It is hard to take healthy stock of our lives without thinking of someone else who seems to have it more together. And when we do compare consciously or subconsciously, are we letting it determine the success of our own lives?
Here are five ways that we can stop trying to keep up with the Joneses and enjoy our own authentic lives.
1. Don’t use Facebook to feel the pulse on your fellow parents—that’s nothing more than a world of manipulated, airbrushed lives with deliberate omissions. No one is reporting all the lows. You just can’t know what is really going on for other families, so why compare? With technology it is easy to look around at what everyone else is doing. You used to have to actually leave your home to be inundated with utopia: perfect family photos, back door bragging posts and martha stewart rivalled homes. In recent study in Utah it actually showed that Facebook can make some of us sad!
So enjoy the Facebook updates and posts but if the online surreal life is robbing you of a joyful real life log out!
2. Speaking of surreal life… Pinterest is great but lately it is occurred to me that I have all these great meals pinned but have only made a handful. And the child crafts! Truthfully my daughter would rather me working with her on an uninspired prefabricated colouring book than incessantly searching on my computer for creative crafts that we rarely get to. Perhaps it is time to stop pinning them and start doing them.
3. Steer clear from the smug moms who seemingly jump off the pages of I Don’t Know How She Does It, just to judge you with a single glance at your child’s lunchbox, your daughter’s unkempt hair, or your personal choices on daycare, baby wearing, co-sleeping, breastfeeding, homeschooling or working. You don’t need friends like this.
4. Appreciate your own unique parenting strengths and skills. Personally I believe that we all have a mastery over different child-rearing areas and age groups. Some moms are brilliant with newborns, expert swaddlers and seem to take the lack of sleep in stride; while others are fabulous with toddlers have finger paint at the ready, enjoy crafts with noodles and can gently bring their little one out of an embarrassing tantrum at the store. You probably know a mom that is brilliant with teens, has a rec room full of the neighbourhoods’ sixteen-year olds and a gift for getting their teen to communicate with them. These same moms will likely tell you they struggled with their child when they were school-aged or a pre-schooler, etc. We all have our strengths and struggles.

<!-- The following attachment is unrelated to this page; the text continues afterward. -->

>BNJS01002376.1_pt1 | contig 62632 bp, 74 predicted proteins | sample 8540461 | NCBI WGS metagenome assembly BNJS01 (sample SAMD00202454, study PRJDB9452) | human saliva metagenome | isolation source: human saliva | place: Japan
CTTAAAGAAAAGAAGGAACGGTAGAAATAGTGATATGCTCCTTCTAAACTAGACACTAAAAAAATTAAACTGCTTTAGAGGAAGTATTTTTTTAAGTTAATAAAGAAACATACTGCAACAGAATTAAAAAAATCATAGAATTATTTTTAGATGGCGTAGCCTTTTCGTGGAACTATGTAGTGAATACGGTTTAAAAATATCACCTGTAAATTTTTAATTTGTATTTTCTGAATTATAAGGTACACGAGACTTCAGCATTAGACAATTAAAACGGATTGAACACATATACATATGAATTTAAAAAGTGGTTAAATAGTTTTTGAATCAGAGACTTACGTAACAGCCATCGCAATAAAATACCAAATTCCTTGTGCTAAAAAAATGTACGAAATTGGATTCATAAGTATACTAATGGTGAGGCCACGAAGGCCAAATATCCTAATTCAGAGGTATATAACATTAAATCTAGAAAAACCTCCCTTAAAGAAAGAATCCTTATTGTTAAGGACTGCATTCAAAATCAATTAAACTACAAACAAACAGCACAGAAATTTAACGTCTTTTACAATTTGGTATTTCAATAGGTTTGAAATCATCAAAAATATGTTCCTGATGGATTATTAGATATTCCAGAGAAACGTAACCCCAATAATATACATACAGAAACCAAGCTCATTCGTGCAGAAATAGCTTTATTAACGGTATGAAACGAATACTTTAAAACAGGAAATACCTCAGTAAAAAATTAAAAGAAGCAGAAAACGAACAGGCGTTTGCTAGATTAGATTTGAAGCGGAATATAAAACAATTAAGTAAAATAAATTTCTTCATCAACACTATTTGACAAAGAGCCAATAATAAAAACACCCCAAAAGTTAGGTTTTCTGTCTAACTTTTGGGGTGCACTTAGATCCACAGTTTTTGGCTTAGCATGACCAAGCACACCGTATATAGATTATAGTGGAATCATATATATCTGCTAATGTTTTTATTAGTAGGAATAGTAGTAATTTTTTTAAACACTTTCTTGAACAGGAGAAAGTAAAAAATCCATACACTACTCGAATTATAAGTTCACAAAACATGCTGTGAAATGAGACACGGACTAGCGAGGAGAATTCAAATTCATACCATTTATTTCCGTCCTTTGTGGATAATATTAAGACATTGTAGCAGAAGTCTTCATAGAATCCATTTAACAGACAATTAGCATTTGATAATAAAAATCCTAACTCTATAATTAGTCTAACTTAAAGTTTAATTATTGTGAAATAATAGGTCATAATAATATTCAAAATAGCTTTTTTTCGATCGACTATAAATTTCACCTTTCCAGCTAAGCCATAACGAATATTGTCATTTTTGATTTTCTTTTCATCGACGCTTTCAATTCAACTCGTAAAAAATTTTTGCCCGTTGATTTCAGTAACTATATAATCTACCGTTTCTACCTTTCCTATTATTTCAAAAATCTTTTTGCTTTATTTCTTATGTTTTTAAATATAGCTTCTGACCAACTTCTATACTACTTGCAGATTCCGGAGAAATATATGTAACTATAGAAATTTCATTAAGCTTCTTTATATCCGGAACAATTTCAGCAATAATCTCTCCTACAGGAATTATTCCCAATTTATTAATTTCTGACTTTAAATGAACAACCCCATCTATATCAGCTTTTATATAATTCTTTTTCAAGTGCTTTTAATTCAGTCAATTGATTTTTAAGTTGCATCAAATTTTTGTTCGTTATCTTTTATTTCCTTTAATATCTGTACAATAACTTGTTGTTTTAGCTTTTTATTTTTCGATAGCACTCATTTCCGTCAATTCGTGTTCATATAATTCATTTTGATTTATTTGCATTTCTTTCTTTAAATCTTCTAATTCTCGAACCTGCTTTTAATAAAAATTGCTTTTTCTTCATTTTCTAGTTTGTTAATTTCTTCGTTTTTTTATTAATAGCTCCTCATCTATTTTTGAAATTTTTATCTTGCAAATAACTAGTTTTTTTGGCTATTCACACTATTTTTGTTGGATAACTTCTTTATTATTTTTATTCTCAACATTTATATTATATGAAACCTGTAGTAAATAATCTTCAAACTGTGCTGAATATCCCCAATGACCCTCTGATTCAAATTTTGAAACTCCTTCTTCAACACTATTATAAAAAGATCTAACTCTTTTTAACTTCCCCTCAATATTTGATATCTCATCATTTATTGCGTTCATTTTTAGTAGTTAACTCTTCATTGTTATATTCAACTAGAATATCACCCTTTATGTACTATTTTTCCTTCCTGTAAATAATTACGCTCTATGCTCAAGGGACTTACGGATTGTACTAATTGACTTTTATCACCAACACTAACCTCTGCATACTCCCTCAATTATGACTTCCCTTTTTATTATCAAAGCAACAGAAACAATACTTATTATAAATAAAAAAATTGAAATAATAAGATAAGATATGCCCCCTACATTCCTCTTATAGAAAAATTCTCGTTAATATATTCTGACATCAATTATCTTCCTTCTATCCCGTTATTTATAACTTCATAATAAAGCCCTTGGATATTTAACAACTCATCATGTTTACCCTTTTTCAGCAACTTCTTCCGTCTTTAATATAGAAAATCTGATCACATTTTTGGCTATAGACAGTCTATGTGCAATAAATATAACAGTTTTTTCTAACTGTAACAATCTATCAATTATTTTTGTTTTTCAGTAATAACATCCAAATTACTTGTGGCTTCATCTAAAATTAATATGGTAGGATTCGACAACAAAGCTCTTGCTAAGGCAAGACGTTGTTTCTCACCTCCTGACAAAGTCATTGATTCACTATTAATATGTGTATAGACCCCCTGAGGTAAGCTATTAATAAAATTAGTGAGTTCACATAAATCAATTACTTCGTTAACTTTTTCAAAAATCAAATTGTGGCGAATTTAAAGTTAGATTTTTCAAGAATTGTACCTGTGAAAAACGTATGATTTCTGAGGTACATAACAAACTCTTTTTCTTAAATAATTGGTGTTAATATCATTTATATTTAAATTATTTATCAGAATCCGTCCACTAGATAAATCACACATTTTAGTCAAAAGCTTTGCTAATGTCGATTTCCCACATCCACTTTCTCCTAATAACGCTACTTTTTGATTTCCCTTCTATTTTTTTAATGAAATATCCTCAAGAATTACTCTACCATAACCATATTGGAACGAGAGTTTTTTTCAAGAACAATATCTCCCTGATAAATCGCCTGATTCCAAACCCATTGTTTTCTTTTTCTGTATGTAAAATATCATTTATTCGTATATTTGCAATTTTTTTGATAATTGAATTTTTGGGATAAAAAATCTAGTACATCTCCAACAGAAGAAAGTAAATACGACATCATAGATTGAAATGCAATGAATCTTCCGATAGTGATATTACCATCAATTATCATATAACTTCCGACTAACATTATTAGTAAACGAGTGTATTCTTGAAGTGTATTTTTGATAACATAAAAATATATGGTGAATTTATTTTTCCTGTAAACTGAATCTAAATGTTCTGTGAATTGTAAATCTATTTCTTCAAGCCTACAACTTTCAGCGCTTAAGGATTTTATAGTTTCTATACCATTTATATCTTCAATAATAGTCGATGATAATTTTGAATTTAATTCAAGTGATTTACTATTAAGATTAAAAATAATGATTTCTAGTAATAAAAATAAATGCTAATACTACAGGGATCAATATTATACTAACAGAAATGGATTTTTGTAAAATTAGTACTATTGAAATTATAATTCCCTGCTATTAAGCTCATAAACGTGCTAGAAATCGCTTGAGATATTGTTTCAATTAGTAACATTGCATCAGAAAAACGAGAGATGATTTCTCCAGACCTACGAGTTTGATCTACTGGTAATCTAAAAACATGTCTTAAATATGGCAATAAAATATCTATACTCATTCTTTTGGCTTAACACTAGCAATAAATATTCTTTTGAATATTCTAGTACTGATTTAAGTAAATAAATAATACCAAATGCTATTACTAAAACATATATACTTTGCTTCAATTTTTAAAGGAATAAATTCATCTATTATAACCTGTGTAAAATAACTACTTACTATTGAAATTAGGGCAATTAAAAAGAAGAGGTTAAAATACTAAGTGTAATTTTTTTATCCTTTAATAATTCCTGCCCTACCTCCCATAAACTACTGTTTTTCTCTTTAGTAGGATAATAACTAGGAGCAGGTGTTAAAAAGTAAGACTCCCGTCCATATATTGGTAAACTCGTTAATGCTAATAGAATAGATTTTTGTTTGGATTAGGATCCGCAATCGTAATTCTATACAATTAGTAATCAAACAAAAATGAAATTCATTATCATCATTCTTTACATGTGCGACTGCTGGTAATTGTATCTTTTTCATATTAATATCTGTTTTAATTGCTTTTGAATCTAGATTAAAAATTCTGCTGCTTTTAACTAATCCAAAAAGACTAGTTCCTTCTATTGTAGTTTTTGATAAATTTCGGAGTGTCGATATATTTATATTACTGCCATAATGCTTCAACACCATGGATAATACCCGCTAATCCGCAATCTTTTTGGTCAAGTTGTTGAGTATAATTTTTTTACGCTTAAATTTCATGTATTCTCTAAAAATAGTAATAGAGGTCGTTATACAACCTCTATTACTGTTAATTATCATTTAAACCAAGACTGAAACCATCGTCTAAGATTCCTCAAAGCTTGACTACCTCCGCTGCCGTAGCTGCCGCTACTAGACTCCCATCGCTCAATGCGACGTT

5. Defy the expectations. Realize we are daily being marketed at to be perfect and it is unrealistic and debilitating. While you could once go through a newborn stage with your sweats on you are now expected to be in the best shape of your life sporting couture yoga wear. And if you were allowed to serve store bought muffins to your book club you now feel it has to be hand shucked, hand churned, and colour coded to the jacket of the chosen book. We have the power to ignore the Joneses and do and enjoy things when we want to, not because it defines us.
Kelly Flannigan, MSW, is an individual, marriage and family therapist. Now a mom of an industrious toddler and living with her husband in the Caribbean she has returned to work, of the paid variety, with a private practice. Additionally she continues to flex her self help muscle for women at all stages of self-discovery through writing. Without this outlet her life would resemble “Parenthood” meets “Groundhog Day”.